When Children Say #MeToo
The nuances of responding to children's disclosures of sexual abuse.
Posted May 19, 2019
"Doctor, I think something terrible may have happened to my child." I listen to the shaky voice on the other end of the phone line. This time, the child is seven and showing sudden symptoms of sexual abuse. He has begun to wet the bed at night and get into trouble at school. He has been dragging his blanket and pillow into his parent's room at night, complaining of nightmares and genital itching. I recognize the sound of fear and panic in the next question, "What if he's been hurt? I don't think I can handle it." It is not the first call like this that I have received in just this month alone. It is one of hundreds that I have fielded over the course of my work with child survivors of trauma.
I have found that these tips have resonated for some of my clients in those first moments and days after a child's disclosure:
1. Know that your words matter. When a child entrusts you with their truth about sexual abuse, you become a part of their narrative. That is a big responsibility. One that can be especially daunting when the story you have heard seems incomprehensible. You may feel unable to think clear thoughts. You might want to scream, or cry, or take immediate action. You may want to ask how, or why, or when the abuse happened. These are normal reactions to hearing shocking news. But in that first moment, all that matters is the child before you. The first response that you provide can have a significant impact on the trajectory of the child's healing. Make sure your response feels more like a warm, safe, empathic embrace than anything else.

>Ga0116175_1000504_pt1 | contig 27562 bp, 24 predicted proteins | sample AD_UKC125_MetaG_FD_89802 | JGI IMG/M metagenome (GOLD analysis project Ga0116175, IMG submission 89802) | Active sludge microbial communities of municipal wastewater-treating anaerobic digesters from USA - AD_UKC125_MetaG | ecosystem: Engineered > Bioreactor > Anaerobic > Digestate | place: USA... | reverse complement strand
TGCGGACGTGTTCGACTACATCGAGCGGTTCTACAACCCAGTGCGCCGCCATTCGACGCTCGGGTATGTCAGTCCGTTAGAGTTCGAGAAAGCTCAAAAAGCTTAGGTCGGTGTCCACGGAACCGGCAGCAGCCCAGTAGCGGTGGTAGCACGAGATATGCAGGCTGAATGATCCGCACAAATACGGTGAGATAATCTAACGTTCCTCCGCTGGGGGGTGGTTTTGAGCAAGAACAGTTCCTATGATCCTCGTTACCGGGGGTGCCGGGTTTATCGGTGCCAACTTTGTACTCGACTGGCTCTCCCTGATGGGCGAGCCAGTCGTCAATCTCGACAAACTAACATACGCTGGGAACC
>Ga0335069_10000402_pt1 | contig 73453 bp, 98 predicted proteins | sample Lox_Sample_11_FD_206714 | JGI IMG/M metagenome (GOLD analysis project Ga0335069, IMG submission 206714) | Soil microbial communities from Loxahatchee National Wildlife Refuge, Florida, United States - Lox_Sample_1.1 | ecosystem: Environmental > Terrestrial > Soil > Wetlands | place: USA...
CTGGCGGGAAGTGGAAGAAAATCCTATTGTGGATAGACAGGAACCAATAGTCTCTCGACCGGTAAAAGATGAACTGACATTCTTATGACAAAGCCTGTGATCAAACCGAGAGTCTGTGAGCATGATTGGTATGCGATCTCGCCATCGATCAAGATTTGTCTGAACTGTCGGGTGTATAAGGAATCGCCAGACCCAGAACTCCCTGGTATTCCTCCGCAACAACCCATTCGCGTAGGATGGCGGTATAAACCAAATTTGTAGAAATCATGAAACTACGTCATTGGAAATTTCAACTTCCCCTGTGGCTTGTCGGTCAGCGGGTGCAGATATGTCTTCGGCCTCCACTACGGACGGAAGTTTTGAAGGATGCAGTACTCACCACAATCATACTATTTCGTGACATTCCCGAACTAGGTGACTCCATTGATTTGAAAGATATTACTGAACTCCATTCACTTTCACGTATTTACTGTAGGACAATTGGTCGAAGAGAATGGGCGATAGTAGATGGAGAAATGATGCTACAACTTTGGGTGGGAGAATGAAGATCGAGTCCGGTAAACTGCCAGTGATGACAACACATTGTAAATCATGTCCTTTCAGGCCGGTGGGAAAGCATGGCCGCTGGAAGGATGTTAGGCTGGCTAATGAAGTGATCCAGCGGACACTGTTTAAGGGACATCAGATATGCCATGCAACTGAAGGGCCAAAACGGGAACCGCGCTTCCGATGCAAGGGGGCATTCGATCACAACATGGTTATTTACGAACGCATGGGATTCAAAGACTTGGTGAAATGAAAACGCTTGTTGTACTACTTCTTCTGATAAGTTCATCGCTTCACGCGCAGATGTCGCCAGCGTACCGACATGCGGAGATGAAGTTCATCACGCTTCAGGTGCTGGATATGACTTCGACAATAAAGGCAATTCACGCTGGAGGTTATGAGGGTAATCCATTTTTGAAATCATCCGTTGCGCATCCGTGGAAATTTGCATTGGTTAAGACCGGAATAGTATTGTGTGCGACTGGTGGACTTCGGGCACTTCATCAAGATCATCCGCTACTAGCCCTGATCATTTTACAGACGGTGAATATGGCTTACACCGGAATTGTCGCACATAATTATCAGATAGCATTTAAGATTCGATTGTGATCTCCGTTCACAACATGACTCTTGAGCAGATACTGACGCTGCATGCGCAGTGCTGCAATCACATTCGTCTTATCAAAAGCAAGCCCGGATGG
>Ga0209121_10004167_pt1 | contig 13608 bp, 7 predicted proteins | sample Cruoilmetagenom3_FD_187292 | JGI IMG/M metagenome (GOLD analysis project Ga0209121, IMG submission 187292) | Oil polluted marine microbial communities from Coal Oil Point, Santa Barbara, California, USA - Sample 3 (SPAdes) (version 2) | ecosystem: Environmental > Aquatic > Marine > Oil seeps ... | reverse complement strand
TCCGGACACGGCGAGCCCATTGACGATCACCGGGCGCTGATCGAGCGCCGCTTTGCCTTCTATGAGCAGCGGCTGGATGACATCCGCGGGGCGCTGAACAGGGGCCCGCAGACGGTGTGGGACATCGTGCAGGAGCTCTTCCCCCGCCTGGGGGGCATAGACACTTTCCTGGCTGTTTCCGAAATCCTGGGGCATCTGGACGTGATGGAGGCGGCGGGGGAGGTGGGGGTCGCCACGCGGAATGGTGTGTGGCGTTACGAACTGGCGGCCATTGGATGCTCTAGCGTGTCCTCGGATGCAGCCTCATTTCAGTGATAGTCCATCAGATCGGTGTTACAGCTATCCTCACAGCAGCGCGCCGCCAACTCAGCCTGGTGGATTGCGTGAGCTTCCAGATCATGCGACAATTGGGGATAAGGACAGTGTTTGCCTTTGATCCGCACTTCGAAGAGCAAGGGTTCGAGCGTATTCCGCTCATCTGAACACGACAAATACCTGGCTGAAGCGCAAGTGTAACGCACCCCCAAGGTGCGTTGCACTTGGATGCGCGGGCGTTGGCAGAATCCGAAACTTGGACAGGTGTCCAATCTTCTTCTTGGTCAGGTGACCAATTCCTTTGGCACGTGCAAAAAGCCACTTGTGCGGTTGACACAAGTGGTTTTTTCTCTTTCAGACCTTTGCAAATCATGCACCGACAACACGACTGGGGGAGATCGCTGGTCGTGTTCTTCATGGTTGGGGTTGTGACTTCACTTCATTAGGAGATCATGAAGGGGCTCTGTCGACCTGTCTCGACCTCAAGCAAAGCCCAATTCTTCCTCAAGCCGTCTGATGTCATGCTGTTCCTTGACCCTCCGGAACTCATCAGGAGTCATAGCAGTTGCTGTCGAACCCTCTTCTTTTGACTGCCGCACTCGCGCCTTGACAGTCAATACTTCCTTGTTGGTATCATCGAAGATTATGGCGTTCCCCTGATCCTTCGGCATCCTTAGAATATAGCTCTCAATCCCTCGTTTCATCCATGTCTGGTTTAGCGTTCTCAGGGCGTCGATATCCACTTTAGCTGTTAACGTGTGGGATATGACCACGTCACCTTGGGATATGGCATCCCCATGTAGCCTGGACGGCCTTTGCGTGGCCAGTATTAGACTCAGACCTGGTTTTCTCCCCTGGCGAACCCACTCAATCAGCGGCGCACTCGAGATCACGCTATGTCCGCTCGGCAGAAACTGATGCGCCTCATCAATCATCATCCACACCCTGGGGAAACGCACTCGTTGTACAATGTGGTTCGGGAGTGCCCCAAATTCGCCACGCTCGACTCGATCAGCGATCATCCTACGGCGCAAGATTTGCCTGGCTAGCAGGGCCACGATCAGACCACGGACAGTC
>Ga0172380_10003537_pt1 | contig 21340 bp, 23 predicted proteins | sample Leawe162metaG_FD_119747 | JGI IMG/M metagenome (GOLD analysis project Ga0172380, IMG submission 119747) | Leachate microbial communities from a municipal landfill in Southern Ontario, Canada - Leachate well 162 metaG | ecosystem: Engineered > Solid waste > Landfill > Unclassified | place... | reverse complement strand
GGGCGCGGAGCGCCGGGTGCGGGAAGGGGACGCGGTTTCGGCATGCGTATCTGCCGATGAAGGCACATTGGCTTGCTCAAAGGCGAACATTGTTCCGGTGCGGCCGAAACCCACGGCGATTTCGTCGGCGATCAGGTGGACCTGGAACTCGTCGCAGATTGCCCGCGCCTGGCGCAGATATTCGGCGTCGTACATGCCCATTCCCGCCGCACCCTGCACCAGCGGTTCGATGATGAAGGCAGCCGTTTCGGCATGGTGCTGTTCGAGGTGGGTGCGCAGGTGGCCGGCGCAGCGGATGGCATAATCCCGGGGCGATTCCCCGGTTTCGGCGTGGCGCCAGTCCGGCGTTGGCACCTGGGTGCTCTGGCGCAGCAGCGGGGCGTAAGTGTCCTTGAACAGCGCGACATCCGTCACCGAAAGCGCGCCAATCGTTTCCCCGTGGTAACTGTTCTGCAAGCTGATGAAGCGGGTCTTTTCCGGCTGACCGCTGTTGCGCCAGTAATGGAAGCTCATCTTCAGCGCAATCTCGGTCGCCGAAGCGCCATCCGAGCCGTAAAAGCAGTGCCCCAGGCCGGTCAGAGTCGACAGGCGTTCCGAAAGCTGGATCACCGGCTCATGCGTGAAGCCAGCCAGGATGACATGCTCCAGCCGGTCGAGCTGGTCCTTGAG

2. Say, “I believe you”. You may want to deny it happened. And maybe later, you will go on a quest to determine what actually occurred. The truth is, less than 1% of child sexual abuse allegations are later found to be intentionally false reports (United States Department of Health and Human Services, 2018). When a child tells you that something terrible has happened, listen. Know that they are most likely struggling to find the words with which to communicate shards of fragmented pain (Yehuda, 2015). They may already be feeling terror, shame, and guilt by the time they speak. They may have been silenced by a perpetrator who used threats of harm or public humiliation. At the moment of disclosure, children need to hear that we believe them, and we are not angry at them.